Waiting Lists on the Rise for After-School CareSociety Family
Watching a child leave the preschool years behind and enter elementary school is meant to be a time for celebration. But many dual-income parents whose children are in preschool childcare programs are finding this milestone to be a huge challenge, one commonly known as the ”first grade wall.” Class times in the first year of elementary school are short, children leave school early every day, and there are long spring and summer holidays too. Continuing fulltime work while fitting it in with the school schedule is difficult, and leaving children this young alone for long periods of time is not an option.
When both parents work, after-school care is essential. These programs are run by local authorities and social welfare corporations, using spare classrooms, children’s centers, and other spaces to provide the children with somewhere to play and spend time once school lets out. Childcare assistants look after the children so they stay safe while their parents are not there.
However, as of May 2018, the number of people wishing to use after-school care exceeded the number of spaces available, and the waiting list climbed to a new record high of 17,279 children nationwide. With prefectural waiting lists of 3,821 in Tokyo, 1,657 in Saitama, and 1,602 in Chiba, the metropolitan area accounts for more than 40% of children waiting for spaces, showing the level of severity in the capital region.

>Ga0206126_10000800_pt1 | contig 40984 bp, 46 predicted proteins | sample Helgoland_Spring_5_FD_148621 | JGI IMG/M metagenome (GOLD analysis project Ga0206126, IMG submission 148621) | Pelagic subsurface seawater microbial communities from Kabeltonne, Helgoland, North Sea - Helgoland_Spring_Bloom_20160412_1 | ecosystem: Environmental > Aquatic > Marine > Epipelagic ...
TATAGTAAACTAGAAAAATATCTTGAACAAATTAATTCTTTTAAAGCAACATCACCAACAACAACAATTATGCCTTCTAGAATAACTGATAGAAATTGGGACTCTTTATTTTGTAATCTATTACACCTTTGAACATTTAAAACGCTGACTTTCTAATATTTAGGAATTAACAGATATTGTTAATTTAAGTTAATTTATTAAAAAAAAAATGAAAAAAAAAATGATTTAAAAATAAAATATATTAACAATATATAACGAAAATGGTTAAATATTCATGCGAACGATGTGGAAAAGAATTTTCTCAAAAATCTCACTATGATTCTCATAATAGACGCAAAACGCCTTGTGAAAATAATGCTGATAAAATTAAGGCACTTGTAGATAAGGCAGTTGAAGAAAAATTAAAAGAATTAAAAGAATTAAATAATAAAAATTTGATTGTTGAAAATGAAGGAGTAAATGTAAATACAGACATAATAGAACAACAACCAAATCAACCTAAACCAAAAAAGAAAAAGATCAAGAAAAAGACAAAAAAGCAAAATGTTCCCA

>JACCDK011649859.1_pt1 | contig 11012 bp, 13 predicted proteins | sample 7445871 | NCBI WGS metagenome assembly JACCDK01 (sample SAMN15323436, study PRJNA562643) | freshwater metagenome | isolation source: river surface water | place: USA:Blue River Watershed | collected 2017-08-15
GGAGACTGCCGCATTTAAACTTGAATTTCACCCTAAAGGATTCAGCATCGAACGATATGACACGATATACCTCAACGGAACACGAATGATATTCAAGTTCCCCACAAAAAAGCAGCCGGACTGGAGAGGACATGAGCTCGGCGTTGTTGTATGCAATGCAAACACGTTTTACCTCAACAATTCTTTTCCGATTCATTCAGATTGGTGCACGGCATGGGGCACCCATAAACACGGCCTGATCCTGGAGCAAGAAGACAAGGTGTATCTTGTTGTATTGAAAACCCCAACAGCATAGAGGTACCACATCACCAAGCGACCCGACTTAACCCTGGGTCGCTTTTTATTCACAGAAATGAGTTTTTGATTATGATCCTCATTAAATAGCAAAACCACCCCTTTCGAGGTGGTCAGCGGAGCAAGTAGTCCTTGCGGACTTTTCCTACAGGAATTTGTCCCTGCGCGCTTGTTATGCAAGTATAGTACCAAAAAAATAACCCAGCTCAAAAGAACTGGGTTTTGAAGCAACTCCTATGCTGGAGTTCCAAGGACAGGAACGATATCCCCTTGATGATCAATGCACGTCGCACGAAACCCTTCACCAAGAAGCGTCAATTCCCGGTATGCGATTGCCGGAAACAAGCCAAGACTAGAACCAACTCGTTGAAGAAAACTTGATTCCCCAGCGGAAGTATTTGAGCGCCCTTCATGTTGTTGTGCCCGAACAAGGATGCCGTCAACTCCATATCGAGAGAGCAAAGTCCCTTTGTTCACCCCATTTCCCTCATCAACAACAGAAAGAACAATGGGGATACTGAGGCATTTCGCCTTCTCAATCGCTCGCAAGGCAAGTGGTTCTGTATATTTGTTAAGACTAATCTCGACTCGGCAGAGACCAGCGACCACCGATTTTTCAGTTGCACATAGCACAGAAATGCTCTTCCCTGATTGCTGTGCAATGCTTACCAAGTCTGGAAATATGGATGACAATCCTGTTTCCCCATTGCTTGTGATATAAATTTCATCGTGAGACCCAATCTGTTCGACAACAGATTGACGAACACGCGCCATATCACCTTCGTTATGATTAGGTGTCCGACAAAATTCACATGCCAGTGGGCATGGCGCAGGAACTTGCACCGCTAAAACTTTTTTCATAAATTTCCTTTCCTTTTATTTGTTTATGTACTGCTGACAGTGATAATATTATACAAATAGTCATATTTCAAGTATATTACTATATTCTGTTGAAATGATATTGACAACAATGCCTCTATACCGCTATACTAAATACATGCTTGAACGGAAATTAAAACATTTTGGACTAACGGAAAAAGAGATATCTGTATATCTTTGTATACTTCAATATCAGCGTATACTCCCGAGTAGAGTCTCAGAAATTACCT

The Japanese government formulated a comprehensive plan in 2014 with the aim of creating after-school facilities for 1.22 million children by March 2020, the end of fiscal 2019, in order to solve the waiting-list issue. As of May 2018, 1,234,366 children were registered, achieving this goal. However, in the meantime the number of women working has also increased, leading to greater demand for spaces, so the waiting list still remains. A new goal was set in September 2018 to create another 300,000 spaces in the five-year period from fiscal 2019 to 2023.
(Translated from Japanese. Banner photo © Pixta.)